Tuesday night we had some interesting weather.
Real heavy lightening.
A friend was comming back from Hazard on the Mt. Parkway
and had a nearby lightening strike. His engine car died and
he was able to pull offto the side safely.
It wouldn't restart. The engine wouldn't even crank.The EMP from
the nearby lightning strike killed the ECM, igniton system, alternator
diodes and regulator, fuel pump and the fancy after market radio/sound
system. It was a 2003 Civic.
I don't want to think what would happen if it was a "die by wire"
A friend of mine had a similar incident with her 2003 Hyundai Accent.
Lightning struck the car and damaged the computer module and stereo
I am skeptical of electronics in place of mechanicals for transmissions,
throttle, etc. Electronics and software do not always equate into greater
reliability. I am doing whatever I can to keep my '93 Accord going
forever. At least my car is a mostly stripped down base model with a
minimum of electronics.
I think this is pretty much true... Our survival craft in the North Sea had
diesel engines in the early
days. 'In theory' they would start without batteries, no ignition to
I see no real need for the system described here as drive by wire. It would
seem to add a layer
of complexity, and therefore potential failure, without offering any obvious
Where do you people come up with this crap!? Twenty-five years ago,
me and my buddies spent 5 hours stranded in the middle of a huge lake
because the electronic ignition on the state-of-the-art motor took a
Only drive by wire tech I can find on the Honda is a Throttle System. I
would hope that if there is a loss of power that the system supplies a
small throttle input until you pull off the road and shut the car down???
That's because of the car shows on TV. They show the prototype drive by
wire vehicles as basic body modules you can just plug into one
platform. You know, drive the sports body for the week and drop the SUV
body on for the weekend type trip...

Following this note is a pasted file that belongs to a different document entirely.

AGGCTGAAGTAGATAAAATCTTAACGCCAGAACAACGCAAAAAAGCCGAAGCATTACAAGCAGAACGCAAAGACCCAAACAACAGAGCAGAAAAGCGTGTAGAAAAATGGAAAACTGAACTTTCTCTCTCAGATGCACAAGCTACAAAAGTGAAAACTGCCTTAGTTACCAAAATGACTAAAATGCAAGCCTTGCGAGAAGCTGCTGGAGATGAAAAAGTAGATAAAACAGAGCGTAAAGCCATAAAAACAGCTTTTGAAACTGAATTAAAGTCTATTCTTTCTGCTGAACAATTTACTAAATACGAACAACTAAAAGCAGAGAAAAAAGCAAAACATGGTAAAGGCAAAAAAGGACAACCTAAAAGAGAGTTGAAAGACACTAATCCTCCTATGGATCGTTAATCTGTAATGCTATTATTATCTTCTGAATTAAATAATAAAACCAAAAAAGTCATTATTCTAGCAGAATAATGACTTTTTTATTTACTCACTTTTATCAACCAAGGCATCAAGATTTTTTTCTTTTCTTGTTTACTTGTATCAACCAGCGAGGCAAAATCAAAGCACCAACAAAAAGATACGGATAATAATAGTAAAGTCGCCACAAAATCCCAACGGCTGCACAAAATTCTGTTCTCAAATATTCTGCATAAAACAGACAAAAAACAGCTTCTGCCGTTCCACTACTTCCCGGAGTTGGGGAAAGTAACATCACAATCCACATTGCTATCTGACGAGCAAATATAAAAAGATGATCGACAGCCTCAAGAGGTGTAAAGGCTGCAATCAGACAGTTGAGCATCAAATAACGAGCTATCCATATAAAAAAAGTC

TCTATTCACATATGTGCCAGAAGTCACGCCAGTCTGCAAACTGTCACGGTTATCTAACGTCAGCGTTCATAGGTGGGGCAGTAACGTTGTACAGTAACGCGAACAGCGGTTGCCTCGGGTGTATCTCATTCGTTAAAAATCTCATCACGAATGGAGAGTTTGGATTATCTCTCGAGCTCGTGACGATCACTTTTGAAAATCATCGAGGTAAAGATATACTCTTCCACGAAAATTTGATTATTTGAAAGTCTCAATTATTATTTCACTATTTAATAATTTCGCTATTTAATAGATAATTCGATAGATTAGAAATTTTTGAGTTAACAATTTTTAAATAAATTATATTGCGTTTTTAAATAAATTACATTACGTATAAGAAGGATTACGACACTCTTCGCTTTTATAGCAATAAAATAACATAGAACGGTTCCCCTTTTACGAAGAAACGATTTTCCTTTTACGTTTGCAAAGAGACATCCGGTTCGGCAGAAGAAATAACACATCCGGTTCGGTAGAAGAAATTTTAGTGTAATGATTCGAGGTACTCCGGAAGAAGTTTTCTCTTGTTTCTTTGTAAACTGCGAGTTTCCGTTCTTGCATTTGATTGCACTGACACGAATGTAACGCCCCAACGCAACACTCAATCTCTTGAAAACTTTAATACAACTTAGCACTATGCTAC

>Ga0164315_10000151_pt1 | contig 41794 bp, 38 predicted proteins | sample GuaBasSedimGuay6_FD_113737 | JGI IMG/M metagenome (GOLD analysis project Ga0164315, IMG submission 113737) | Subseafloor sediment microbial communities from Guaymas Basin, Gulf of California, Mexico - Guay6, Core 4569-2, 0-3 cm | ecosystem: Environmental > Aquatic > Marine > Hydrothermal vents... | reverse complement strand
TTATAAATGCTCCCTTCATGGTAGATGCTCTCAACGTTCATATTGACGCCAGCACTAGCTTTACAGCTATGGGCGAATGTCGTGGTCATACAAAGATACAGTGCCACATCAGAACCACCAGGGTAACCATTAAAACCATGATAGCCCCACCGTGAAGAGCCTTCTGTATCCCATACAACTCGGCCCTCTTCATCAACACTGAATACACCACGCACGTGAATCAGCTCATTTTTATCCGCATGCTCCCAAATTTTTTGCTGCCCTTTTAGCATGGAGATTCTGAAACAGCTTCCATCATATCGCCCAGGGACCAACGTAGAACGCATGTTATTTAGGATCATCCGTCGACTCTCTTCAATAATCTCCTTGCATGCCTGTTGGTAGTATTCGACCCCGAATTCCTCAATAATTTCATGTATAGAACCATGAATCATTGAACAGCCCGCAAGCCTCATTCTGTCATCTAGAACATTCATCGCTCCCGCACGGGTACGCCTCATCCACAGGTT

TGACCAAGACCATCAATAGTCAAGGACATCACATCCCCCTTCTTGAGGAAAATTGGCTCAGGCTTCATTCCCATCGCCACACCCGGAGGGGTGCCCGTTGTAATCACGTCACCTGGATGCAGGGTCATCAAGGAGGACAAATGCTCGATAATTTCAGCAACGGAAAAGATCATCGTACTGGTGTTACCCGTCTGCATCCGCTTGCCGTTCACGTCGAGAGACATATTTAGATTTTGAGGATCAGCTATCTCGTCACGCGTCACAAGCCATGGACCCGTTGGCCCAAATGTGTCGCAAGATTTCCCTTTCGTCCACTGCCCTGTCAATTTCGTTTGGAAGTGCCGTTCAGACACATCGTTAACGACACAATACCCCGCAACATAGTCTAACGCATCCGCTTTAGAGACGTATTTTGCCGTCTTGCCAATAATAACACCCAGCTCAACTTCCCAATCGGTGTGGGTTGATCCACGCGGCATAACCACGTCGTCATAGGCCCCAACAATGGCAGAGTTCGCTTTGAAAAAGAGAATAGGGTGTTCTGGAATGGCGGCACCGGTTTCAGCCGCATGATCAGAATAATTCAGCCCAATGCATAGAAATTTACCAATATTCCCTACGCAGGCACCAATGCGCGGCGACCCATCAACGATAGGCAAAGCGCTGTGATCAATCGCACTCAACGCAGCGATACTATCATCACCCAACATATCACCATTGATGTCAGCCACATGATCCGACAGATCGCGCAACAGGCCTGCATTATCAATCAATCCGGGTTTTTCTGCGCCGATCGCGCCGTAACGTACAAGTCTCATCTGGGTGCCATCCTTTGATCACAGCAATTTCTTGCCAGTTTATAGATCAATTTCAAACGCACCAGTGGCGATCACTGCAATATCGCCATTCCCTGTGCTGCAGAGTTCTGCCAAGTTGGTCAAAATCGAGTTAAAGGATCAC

86/00 CJ7 Laredo, 33x9.5 BFG Muds, 'glass nose to tail in '00
88 Cherokee 235 BFG AT's
Canadian Off Road Trips Photos: Non members can still view!
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No, it's because fly-by-wire technology has been around for quite a
while and is relatively well known in aircraft. The misapplication of
the term drive-by-wire to electronic throttle control which has been
around in the heavy diesel world but not hyped as "drive-by-wire"
It's old news in cars, too. I recall being completely amazed upon
reading the Helm manual for my girlfriend's 2 yr old '87 Cad De Ville
and learning I could access and read and manually manipulate all the
car's control voltages from the environmental control display. And
sure enough, the throttle valve opening was a 0-10 volt range from all
the way closed to all the way open. My first look at the wide world
of car computers! Quite the revelation for me at the time.
I think you're referring to the Throttle Position Sensor, a.k.a. TPS,
not electronic throttle. Engine computers have had sensors to monitor
throttle position for years, at least since the advent of fuel
injection. This has nothing to do with electronic throttle control where
the computer actually has control of the throttle position.
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